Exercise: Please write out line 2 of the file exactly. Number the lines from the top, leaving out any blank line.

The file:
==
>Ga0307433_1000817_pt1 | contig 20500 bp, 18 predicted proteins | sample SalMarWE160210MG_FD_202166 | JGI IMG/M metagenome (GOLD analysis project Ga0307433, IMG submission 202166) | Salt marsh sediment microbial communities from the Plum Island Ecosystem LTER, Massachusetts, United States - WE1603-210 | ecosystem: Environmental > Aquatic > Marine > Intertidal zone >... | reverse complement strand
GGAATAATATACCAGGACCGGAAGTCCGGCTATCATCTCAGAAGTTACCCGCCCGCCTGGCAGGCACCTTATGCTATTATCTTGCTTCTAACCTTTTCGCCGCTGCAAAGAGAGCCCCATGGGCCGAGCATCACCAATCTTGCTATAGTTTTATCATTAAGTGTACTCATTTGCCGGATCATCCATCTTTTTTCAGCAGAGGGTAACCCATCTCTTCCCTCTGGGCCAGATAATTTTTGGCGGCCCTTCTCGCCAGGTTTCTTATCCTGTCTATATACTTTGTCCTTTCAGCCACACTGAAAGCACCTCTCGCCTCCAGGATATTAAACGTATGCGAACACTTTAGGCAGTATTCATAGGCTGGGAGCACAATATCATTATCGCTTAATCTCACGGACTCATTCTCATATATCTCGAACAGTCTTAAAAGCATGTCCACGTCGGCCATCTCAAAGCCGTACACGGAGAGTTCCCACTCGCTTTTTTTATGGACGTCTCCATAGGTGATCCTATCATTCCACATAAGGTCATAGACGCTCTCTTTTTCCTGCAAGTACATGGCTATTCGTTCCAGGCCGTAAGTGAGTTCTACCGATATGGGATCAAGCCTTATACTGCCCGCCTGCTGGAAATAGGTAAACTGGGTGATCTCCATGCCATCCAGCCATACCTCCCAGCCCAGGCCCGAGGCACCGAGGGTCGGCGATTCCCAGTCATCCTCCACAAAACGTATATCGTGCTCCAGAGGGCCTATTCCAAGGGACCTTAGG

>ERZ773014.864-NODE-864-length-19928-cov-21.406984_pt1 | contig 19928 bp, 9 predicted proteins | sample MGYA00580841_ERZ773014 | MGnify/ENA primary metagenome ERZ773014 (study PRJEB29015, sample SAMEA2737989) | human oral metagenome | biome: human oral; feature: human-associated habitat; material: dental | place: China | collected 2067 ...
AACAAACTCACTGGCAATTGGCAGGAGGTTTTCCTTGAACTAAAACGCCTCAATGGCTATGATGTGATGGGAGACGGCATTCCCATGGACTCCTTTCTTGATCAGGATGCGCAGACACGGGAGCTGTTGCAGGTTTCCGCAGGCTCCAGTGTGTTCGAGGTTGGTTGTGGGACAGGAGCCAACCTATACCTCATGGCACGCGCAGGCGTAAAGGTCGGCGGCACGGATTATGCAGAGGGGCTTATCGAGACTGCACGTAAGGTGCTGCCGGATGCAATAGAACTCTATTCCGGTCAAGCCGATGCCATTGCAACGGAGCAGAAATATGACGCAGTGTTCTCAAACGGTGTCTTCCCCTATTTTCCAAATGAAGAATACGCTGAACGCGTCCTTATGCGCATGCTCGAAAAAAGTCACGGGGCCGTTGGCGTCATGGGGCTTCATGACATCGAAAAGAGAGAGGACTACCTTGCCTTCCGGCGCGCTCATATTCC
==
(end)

GGAATAATATACCAGGACCGGAAGTCCGGCTATCATCTCAGAAGTTACCCGCCCGCCTGGCAGGCACCTTATGCTATTATCTTGCTTCTAACCTTTTCGCCGCTGCAAAGAGAGCCCCATGGGCCGAGCATCACCAATCTTGCTATAGTTTTATCATTAAGTGTACTCATTTGCCGGATCATCCATCTTTTTTCAGCAGAGGGTAACCCATCTCTTCCCTCTGGGCCAGATAATTTTTGGCGGCCCTTCTCGCCAGGTTTCTTATCCTGTCTATATACTTTGTCCTTTCAGCCACACTGAAAGCACCTCTCGCCTCCAGGATATTAAACGTATGCGAACACTTTAGGCAGTATTCATAGGCTGGGAGCACAATATCATTATCGCTTAATCTCACGGACTCATTCTCATATATCTCGAACAGTCTTAAAAGCATGTCCACGTCGGCCATCTCAAAGCCGTACACGGAGAGTTCCCACTCGCTTTTTTTATGGACGTCTCCATAGGTGATCCTATCATTCCACATAAGGTCATAGACGCTCTCTTTTTCCTGCAAGTACATGGCTATTCGTTCCAGGCCGTAAGTGAGTTCTACCGATATGGGATCAAGCCTTATACTGCCCGCCTGCTGGAAATAGGTAAACTGGGTGATCTCCATGCCATCCAGCCATACCTCCCAGCCCAGGCCCGAGGCACCGAGGGTCGGCGATTCCCAGTCATCCTCCACAAAACGTATATCGTGCTCCAGAGGGCCTATTCCAAGGGACCTTAGG